A GoFundMe has been set up by the Joplin Fraternal Order of Police Foundation to support the three officers’ families.

Assistant Police Chief Brian Lewis spoke at a press briefing Tuesday after the incident, explaining:

“As officers attempted to take the subject into custody, he shot two officers and fled the scene in a stolen patrol car.” 

The suspect later crashed the vehicle. He then opened fire a second time and another officer was hit in this exchange. Capt. Davis returned fire, striking Felix and killing him. Capt. Davis was not injured.

The two officers who were injured were transported to a local hospital.

Cpl. Cooper, who also served in the United States Army, was highlighted in a Facebook post by the Joplin Police Department in February of 2020.

In part, that post reads:

“Before joining the Joplin Police Department Cpl. Cooper served in the infantry of the United States Army. Cpl. Cooper is currently assigned to the Professional Standards Bureau to the Internal Affairs Unit. Since joining the Joplin Police Department Cpl. Cooper has served as a patrolman, investigator, firearms instructor, SWAT officer, field training officer, and worked a police canine at a previous police agency.”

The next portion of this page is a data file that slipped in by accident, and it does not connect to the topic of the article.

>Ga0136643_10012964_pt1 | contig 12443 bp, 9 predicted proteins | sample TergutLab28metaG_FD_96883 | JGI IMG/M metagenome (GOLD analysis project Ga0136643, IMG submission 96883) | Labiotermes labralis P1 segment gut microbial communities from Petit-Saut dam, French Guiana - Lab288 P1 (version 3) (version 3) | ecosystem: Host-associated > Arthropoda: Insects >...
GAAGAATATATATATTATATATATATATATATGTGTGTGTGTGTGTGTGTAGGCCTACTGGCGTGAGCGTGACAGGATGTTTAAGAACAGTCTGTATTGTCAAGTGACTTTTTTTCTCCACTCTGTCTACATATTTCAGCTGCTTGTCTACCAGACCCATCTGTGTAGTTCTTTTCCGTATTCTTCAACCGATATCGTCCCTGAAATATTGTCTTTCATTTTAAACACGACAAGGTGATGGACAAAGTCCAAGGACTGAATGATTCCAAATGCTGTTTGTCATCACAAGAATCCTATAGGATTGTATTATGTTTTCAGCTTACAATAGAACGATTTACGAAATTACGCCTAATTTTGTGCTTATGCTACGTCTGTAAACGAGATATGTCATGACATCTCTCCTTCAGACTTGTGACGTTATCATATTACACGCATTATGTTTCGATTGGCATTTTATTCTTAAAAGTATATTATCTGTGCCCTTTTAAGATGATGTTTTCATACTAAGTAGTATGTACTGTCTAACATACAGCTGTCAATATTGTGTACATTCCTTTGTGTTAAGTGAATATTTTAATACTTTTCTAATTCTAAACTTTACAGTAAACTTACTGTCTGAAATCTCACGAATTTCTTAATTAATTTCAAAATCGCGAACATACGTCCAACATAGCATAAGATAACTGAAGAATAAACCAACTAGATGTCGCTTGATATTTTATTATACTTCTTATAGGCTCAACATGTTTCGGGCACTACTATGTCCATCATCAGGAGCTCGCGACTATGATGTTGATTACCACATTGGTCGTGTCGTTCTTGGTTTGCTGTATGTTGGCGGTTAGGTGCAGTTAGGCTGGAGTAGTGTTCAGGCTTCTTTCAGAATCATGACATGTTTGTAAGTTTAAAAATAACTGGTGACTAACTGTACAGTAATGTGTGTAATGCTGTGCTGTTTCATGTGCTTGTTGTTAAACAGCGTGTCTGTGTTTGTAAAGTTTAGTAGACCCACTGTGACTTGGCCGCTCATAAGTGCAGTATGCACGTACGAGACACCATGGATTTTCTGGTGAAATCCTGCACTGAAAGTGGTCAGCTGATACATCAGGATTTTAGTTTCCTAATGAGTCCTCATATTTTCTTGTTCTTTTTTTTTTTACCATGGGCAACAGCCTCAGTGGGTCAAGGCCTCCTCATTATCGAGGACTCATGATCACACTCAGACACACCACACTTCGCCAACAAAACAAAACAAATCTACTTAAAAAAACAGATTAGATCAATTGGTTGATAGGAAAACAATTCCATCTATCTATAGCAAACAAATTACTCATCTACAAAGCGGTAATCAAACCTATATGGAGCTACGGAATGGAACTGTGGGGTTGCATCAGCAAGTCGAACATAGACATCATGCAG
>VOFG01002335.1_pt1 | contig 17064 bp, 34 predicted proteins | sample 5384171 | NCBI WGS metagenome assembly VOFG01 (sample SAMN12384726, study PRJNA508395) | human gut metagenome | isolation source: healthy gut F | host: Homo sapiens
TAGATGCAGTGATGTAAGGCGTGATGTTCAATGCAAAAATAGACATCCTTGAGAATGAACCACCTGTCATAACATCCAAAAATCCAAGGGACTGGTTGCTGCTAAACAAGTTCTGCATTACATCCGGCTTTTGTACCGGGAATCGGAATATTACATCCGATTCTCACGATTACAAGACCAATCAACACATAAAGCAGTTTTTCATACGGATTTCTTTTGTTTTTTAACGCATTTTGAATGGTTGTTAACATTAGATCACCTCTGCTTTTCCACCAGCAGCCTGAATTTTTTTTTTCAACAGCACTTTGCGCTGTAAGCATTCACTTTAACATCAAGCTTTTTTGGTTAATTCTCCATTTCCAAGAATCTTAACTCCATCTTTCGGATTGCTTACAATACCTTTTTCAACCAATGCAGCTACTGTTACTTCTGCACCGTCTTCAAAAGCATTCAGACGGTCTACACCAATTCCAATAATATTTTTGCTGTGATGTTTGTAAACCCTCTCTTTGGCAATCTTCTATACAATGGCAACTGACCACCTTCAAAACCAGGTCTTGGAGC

Cooper said at the time:

“I enjoy serving the community and am proud to be a Joplin Police Officer.” 

Missouri Lt. Governor Mike Kehoe issued a tweet shortly after the news broke:

“Please join @ClaudiaLKehoe and me in praying for the officers involved in the shooting today in Joplin, as well as for their families and fellow officers.”

Kehoe was not alone in sharing his sadness on Twitter. Law enforcement agencies around the country offered their thoughts as well.


From the St. Louis County Police Department:

“The men and women of our Department send our deepest condolences to the Joplin Police Department as they mourn the loss of one of their own. We pray for the two officers who were also injured and the families impacted by this tragedy,”